Betsy Bargsley: When I mentioned the school was about the size of Amarillo High and needed water, he said, ‘Dude, let’s do it.’

By Jon Mark Beilue |

There’s nothing like seeing some abject poverty up close to make a lasting impression.

Betsy Bargsley spent last summer in the Ethiopian capital city of Addis Ababa. Julie Miller, an aunt, is executive director of the Adera Foundation, designed to help the economically stricken families of the third-world African country of 94 million.

The Amarillo High senior was helping with a feeding program at Hiber Primary School, which has 2,600 students in the impoverished area of Corra. To wash dishes, buckets of water had to be transported to the school from the foundation’s office.

“We were done and that water had soap in it, and little bits of chewed rice, things like that, and this kid walked up and grabbed a cup and started drinking from the bucket,” Bargsley said. “He said that’s the only water he would have for the next day or so.”

In mid-October, she approached Amarillo High economics teacher David Williams with an idea.

Williams’ classes have always adopted a small project in the fall, usually to help a local family around Christmas.

Bargsley had the idea of a different project: Helping unseen strangers 13,500 miles away. It was different all right, but certainly needed.

“When I told him about it, he just loved it,” Bargsley said.

“When I mentioned the school was about the size of Amarillo High and needed water, he said, ‘Dude, let’s do it.’”

For the record, Bargsley is not a dude, but Amarillo High is sure doing it, probably more than any thought was possible.

It’s called the Hiber Water Solution. It’s a project under the Adera Foundation to get running water to the school, to fund a well for water and remodel a dilapidated latrine system. Running water at the school would likely go beyond the school to nearby families.

“So my (95) students got pretty fired up about it,” Williams said. “The conversation was that maybe we can make some T-shirts and sell them and raise $2,000. That was our goal, $2,000, and the kids got pretty excited about it.”

This being an economics class, a marketing and business plan were designed. A T-shirt and a T-shirt inside a Nalgene water bottle with assorted stickers were sold separately — $20 for the shirt, $35 for the package.

They ordered 144 of the T-shirt/water bottle packages and another 115 of the shirts. By ordering in volume, $17.80 of each package went directly to the Hiber Water Solution.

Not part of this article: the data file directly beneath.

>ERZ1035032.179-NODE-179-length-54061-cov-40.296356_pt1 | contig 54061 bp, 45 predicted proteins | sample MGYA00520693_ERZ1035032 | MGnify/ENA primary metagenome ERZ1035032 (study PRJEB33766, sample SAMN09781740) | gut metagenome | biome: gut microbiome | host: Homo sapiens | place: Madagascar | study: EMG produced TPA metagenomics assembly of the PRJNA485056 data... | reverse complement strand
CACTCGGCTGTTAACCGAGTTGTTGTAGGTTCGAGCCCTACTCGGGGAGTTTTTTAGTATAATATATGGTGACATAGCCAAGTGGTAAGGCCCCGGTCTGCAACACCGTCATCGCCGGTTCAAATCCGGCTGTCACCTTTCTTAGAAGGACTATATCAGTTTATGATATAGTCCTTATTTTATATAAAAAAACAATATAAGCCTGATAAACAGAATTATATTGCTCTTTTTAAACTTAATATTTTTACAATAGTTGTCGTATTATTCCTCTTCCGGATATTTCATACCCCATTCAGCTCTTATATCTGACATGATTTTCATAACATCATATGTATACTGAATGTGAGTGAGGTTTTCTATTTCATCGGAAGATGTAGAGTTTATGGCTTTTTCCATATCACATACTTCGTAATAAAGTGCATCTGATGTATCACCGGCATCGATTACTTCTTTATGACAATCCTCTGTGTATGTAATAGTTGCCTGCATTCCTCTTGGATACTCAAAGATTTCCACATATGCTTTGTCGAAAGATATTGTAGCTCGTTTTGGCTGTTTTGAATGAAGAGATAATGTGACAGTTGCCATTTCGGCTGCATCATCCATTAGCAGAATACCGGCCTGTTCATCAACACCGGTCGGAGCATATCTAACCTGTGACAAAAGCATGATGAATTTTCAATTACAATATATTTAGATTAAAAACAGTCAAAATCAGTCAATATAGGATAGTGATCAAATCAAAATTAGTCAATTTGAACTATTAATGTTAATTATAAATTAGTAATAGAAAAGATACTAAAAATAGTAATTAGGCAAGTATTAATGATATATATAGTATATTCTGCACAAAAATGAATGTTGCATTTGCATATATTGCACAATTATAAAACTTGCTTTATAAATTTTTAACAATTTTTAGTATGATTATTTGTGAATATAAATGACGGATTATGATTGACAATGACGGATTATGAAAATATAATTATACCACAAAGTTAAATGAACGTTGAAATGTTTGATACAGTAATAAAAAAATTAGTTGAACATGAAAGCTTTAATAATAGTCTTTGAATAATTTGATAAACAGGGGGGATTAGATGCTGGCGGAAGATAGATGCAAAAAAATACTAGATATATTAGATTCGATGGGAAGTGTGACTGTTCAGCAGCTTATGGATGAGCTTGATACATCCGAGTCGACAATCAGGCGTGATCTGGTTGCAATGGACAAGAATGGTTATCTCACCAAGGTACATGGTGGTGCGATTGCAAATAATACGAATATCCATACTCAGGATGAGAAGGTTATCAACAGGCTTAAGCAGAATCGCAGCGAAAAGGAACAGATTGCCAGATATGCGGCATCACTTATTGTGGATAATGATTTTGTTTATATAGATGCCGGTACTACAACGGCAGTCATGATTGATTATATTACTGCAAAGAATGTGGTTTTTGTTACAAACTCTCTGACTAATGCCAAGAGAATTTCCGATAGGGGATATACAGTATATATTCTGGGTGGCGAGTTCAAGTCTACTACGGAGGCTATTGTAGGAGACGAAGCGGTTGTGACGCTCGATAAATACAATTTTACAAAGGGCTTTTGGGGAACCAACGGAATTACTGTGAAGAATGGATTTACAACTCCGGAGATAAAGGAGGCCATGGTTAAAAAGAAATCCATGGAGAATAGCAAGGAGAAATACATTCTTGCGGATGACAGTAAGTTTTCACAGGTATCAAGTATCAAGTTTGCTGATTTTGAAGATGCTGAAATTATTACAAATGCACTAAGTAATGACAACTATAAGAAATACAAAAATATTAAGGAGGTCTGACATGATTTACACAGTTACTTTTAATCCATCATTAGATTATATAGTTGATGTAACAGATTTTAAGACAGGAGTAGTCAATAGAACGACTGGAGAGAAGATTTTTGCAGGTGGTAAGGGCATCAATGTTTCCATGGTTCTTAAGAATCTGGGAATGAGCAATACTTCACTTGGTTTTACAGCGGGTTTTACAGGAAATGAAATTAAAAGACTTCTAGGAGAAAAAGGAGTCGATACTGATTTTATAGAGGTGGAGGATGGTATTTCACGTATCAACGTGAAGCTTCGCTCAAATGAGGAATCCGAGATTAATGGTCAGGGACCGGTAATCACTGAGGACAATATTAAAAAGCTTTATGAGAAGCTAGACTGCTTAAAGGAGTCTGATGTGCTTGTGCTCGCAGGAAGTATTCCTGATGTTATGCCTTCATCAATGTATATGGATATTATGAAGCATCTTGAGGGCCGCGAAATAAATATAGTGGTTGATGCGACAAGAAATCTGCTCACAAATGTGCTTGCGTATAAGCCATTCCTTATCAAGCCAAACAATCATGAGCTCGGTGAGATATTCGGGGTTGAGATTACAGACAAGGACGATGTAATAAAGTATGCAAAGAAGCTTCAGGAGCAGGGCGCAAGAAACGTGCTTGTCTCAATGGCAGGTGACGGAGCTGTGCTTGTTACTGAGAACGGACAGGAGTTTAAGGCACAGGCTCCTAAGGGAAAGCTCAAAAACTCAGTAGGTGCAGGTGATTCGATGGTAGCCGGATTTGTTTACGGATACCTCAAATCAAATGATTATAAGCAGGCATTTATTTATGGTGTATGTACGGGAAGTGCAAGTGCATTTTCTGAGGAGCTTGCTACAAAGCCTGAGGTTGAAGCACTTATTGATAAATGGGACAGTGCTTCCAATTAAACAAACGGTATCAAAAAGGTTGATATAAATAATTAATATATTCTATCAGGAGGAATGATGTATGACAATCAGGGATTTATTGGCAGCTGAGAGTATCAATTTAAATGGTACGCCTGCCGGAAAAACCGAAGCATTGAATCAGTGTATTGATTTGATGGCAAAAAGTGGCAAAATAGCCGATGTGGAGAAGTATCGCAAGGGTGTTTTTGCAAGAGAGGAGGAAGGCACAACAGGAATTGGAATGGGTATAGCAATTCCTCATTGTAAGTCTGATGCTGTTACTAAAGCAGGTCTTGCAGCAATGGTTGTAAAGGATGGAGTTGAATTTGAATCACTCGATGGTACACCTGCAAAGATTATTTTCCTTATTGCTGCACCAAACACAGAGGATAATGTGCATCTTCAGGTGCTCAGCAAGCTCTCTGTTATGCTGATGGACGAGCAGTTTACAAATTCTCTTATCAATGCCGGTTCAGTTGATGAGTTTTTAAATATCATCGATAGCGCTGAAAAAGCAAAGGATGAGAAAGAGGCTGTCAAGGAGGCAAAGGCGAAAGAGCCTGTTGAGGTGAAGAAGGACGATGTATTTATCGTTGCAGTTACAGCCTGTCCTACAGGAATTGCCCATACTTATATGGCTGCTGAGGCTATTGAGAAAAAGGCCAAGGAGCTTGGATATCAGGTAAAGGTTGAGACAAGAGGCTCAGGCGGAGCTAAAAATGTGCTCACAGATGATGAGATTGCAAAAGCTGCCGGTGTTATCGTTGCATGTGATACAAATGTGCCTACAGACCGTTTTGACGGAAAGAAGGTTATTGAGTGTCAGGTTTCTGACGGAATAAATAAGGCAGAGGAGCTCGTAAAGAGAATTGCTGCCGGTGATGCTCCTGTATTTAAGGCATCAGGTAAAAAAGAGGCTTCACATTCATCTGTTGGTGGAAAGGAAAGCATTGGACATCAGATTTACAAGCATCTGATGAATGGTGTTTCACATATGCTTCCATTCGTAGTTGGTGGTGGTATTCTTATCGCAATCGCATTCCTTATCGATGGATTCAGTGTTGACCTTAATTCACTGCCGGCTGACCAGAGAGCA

“The foundation said that’s way better than some of these things are doing,” Williams said.

It was just word of mouth and a few posters around school. It sold out in 24 hours. The order arrived Nov. 3. They were packed on Nov. 4 and sold out by 9 a.m. Nov. 5.

“People in Amarillo are very generous in general,” Bargsley said, “but the main reason why a lot of kids are fired up is because of David Williams. He has the ability to make anything seem awesome. So when he told kids about the shirts and what it was for, they did not think a second about it.”

Already, there’s $4,150 raised specifically for the project. When Bargsley spoke at last week’s Community Prayer Breakfast, some business leaders approached her later to say they would match what Amarillo High School raised.

Now there’s a rather bold idea to see if they can raise the $23,000 necessary for the entire well in the $57,000 project. In other words, 10 times what they originally hoped.

Another order was scheduled to arrive on Tuesday — 170 water bottles and 320 shirts. On Thursday night, Jason’s Deli will send 25 percent of its sales to the project. Some of Williams’ students will be there to fill any orders for customers.

There’s one last plan to market some orders at Amarillo High’s two feeder middle schools, Bonham and Crockett.

It’s a challenge to get many of us to buy into a project thousands of miles away, especially when there’s need all around. Williams wondered the same, how much enthusiasm there would be for a remote school in a remote country.

He didn’t wonder long. Bargsley was able to personalize her experiences with names and faces, and that was the start.

“I’ve been blown away seeing how excited kids have been for the success in this,” Williams said. “Reaching a goal has been a driving force. When you see kids get that excited, to see 20 to 30 stay late after school, to come in early to package orders, that’s kind of special.”

Source: Amarillo Globe-News
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